F is monotone, i.e., F ( x , y ) + F ( y , x ) 0 for all x , y C ;

     
  3. (A3)
    for each x , y , z C ,
    lim sup t 0 + F ( t z + ( 1 t ) x , y ) F ( x , y ) ;
     
  4. (A4)

    for each x C , y F ( x , y ) is convex and lower semicontinuous.

     
In 2009, Kangtunyakarn and Suantai [9] introduced the following mapping the sequence { K n } generated by a finite family of nonexpansive mappings T 1 , T 2 , , T N and the sequence { λ n , i } i = 1 N in [ 0 , 1 ]
U n , 1 = λ n , 1 T 1 + ( 1 λ n , 1 ) I , U n , 2 = λ n , 2 T 2 U n , 1 + ( 1 λ n , 2 ) U n , 1 , U n , 3 = λ n , 3 T 3 U n , 2 + ( 1 λ n , 3 ) U n , 2 , , U n , N 1 = λ n , N 1 T N 1 U n , N 2 + ( 1 λ n , N 1 ) U n , N 2 , K n = U n , N = λ n , N T N U n , N 1 + ( 1 λ n , N ) U n , N 1 .
(1.8)

Recently, utilizing K n -mapping in (1.8), Jaiboon et al. [10] introduced the following iterative algorithm based on a hybrid relaxed extragradient method for finding a common element of the set of solutions of a generalized equilibrium problem, the set of solutions of the variational inequality problem for an inverse-strongly monotone mapping and the set of common fixed points of a finite family of nonexpansive mappings. To be more precise, they obtained the following theorem.

Theorem 1.2 [[10], Theorem 3.1]

Let C be a nonempty closed convex subset of a real Hilbert space H. Let F be a bifunction from C × C to satisfying (A1)-(A4), let { T i } i = 1 N be a finite family of a nonexpansive mapping from H into itself, let A be a β-inverse-strongly monotone mapping of C into H, and let B be a ξ-inverse-strongly monotone mapping of C into H such that Θ = i = 1 N Fix ( T i ) GEP ( F , A ) VI ( C , B ) . Let { x n } , { y n } , { v n } , { z n } and { u n } be the sequences generated by x 0 H , C 1 = C , x 1 = P C 1 x 0 , u n C , and let
{ F ( u n , y ) + A x n , y u n + 1 r n y u n , u n x n 0 , y C , y n = P C ( u n δ n B u n ) , v n = ϵ n x n + ( 1 ϵ n ) P C ( y n λ n B y n ) , z n = α n x n + ( 1 α n ) K n v n , C n + 1 = { z C n : z n z x n z } , x n + 1 = P C n + 1 x 0 , n N ,
where { K n } is the sequence generated by (1.8), and α n ( 0 , 1 ) satisfy the following conditions:
  1. (i)

    { ϵ n } [ 0 , e ] for some e with 0 e < 1 and lim n α n = 0 ;

     
  2. (ii)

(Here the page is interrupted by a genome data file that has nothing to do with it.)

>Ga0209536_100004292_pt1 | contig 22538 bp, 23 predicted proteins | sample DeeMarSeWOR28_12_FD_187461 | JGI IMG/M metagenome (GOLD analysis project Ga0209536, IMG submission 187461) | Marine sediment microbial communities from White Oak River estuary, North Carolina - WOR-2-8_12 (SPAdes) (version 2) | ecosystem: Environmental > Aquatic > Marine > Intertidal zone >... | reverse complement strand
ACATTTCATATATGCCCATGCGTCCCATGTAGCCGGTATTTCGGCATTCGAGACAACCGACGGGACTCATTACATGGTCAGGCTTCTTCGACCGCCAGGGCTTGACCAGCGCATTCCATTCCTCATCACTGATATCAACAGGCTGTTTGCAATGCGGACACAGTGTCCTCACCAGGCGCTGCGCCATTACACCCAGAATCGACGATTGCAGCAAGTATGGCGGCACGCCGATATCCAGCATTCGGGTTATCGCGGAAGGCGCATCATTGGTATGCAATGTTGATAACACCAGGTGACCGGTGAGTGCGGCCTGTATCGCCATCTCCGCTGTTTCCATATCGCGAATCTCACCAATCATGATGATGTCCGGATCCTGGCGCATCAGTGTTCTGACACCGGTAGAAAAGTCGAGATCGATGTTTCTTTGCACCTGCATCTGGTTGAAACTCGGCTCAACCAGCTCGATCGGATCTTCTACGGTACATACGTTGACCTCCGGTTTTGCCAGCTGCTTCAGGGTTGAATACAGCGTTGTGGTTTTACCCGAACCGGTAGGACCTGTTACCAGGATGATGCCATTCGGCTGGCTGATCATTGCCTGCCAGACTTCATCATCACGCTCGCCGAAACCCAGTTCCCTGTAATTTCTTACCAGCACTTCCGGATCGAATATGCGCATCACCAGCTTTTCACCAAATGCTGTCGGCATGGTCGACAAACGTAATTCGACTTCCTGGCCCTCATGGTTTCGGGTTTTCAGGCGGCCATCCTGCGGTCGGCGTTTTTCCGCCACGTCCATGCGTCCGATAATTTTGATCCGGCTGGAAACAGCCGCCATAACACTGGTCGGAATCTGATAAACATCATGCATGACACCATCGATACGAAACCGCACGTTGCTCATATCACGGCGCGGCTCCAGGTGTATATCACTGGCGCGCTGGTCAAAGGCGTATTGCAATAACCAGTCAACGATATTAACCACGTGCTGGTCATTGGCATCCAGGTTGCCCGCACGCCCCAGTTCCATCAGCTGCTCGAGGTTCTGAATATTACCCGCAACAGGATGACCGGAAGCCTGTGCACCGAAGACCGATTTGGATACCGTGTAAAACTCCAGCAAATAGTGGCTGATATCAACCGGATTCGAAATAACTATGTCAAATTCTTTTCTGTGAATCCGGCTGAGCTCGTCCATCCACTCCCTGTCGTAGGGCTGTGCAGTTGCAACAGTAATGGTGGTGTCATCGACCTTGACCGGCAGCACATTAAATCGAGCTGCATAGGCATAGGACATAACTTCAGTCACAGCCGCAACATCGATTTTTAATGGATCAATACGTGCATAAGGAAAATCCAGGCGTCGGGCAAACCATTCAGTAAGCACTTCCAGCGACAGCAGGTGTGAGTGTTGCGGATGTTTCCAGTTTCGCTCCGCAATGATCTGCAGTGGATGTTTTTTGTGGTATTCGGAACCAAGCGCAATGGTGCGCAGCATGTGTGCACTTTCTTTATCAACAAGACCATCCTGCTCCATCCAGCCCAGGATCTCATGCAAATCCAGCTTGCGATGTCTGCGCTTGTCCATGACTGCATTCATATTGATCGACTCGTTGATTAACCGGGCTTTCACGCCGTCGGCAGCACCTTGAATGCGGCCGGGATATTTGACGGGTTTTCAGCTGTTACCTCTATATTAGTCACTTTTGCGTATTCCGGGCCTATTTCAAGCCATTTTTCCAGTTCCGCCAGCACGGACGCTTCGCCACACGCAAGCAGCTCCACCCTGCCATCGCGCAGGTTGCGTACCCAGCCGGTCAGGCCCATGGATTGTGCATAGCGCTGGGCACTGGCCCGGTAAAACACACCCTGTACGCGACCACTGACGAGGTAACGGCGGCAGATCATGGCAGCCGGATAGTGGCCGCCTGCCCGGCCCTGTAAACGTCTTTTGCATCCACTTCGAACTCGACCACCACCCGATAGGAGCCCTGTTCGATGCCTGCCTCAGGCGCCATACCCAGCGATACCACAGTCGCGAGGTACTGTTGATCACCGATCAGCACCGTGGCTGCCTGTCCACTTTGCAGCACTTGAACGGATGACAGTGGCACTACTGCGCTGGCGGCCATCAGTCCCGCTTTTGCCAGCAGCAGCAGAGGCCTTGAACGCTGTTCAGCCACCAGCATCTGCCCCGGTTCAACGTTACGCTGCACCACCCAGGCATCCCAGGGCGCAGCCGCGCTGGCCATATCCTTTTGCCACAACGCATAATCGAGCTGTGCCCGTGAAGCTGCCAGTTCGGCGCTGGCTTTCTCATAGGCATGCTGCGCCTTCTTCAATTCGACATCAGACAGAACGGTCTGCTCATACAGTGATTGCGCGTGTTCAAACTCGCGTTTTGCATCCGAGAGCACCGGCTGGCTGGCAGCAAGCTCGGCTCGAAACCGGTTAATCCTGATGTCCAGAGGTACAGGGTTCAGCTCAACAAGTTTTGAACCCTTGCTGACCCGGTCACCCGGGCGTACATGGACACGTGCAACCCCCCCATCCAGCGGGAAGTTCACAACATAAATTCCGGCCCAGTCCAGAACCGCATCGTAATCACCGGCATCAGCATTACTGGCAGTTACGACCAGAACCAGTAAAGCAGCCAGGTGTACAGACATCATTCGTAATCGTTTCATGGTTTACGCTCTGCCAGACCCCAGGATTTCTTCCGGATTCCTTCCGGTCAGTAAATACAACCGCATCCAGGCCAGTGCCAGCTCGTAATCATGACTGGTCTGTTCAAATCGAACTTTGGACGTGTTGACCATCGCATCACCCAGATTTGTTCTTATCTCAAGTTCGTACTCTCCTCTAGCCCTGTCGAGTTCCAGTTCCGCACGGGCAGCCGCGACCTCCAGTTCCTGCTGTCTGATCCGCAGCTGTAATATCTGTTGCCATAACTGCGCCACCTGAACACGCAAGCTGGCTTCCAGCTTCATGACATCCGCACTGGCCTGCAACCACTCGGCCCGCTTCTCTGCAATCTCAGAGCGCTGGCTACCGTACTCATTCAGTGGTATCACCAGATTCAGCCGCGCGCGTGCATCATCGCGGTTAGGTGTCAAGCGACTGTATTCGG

{ δ n } , { λ n } [ a , b ] for some a, b with 0 < a < b < 2 ξ ;

     
  3. (iii)

    { r n } [ c , d ] for some c, d with 0 < c < d < 2 β .

     

Then { x n } and { u n } converge strongly to P i = 1 N Fix ( T i ) GEP ( F , A ) VI ( C , B ) x 0 .

Considering the common fixed point problems of a finite family of asymptotically κ-strict pseudocontractive mappings, Qin et al. [11] introduced the following algorithm. Let x 0 C and { α n } n = 0 be a sequence in ( 0 , 1 ) . The sequence { x n } is generated in the following way:
x 1 = α 0 x 0 + ( 1 α 0 ) S 1 x 0 , x 2 = α 1 x 1 + ( 1 α 1 ) S 2 x 1 , , x N = α N 1 x N 1 + ( 1 α N 1 ) S N x N 1 , x N + 1 = α N x N + ( 1 α N ) S 1 2 x N , , x 2 N = α 2 N 1 x 2 N 1 + ( 1 α 2 N 1 ) S N 2 x 2 N 1 , x 2 N + 1 = α 2 N x 2 N + ( 1 α 2 N ) S 1 3 x 2 N , .
(1.9)
Since for each n 1 , it can be written as n = ( h 1 ) N + i , where i = i ( n ) { 1 , 2 , , N } , h = h ( n ) 1 is a positive integer and h ( n ) , as n . Hence, we can rewrite the table above in the following compact form:
x n = α n 1 x n 1 + ( 1 α n 1 ) S i ( n ) h ( n ) x n 1 , n 1 .

For finding a common element of the set of solutions of a generalized equilibrium problem and the set of common fixed points of a finite family of asymptotically κ-strict pseudocontractive mappings in the intermediate sense, utilizing the method in (1.9) and some hybrid method, Hu and Cai [12] got the following strong convergence theorem with the help of some boundedness assumptions.

Theorem 1.3 [[12], Theorem 4.1]

Let C be a nonempty closed convex subset of a real Hilbert space H, and let N 1 be an integer. Let ϕ be a bifunction from C × C to satisfying (A1)-(A4), and let A be an α-inverse-strongly monotone mapping of C into H. Let, for each 1 i N , T i : C C be a uniformly continuous asymptotically κ i -strict pseudocontractive mapping in the intermediate sense for some 0 κ i < 1 with the sequences { γ n , i } [ 0 , ) such that lim n γ n , i = 0 and { c n , i } [ 0 , ) such that lim n c n , i = 0 . Let κ = max { κ i : 1 i N } , γ n = max { γ n , i : 1 i N } and c n = max { c n , i : 1 i N } . Assume that F = i = 1 N Fix ( T i ) GEP ( ϕ , A ) is nonempty and bounded. Let { α n } and { β n } be the sequences in [ 0 , 1 ] such that 0 < a α n 1 , 0 < δ β n 1 κ for all n N and 0 < b r n c < 2 α . Let { x n } and { u n } be the sequences generated by the following algorithm:
{ x 0 C chosen arbitrary, u n C such that  ϕ ( u n , y ) + A x n , y u n + 1 r n y u n , u n x n 0 , y C , z n = ( 1 β n ) u n + β n T i ( n ) h ( n ) u n , y n = ( 1 α n ) u n + α n z n , C n = { v H : y n v 2 x n v 2 + θ n } , Q n = { v C : x n v , x 0 x n 0 } , x n + 1 = P C n Q n x 0 , n N { 0 } ,

where θ n = γ h ( n ) ρ n 2 + c h ( n ) 0 , as n , where ρ n = sup { x n v : v F } < . Then { x n } and { u n } converge strongly to P F x 0 .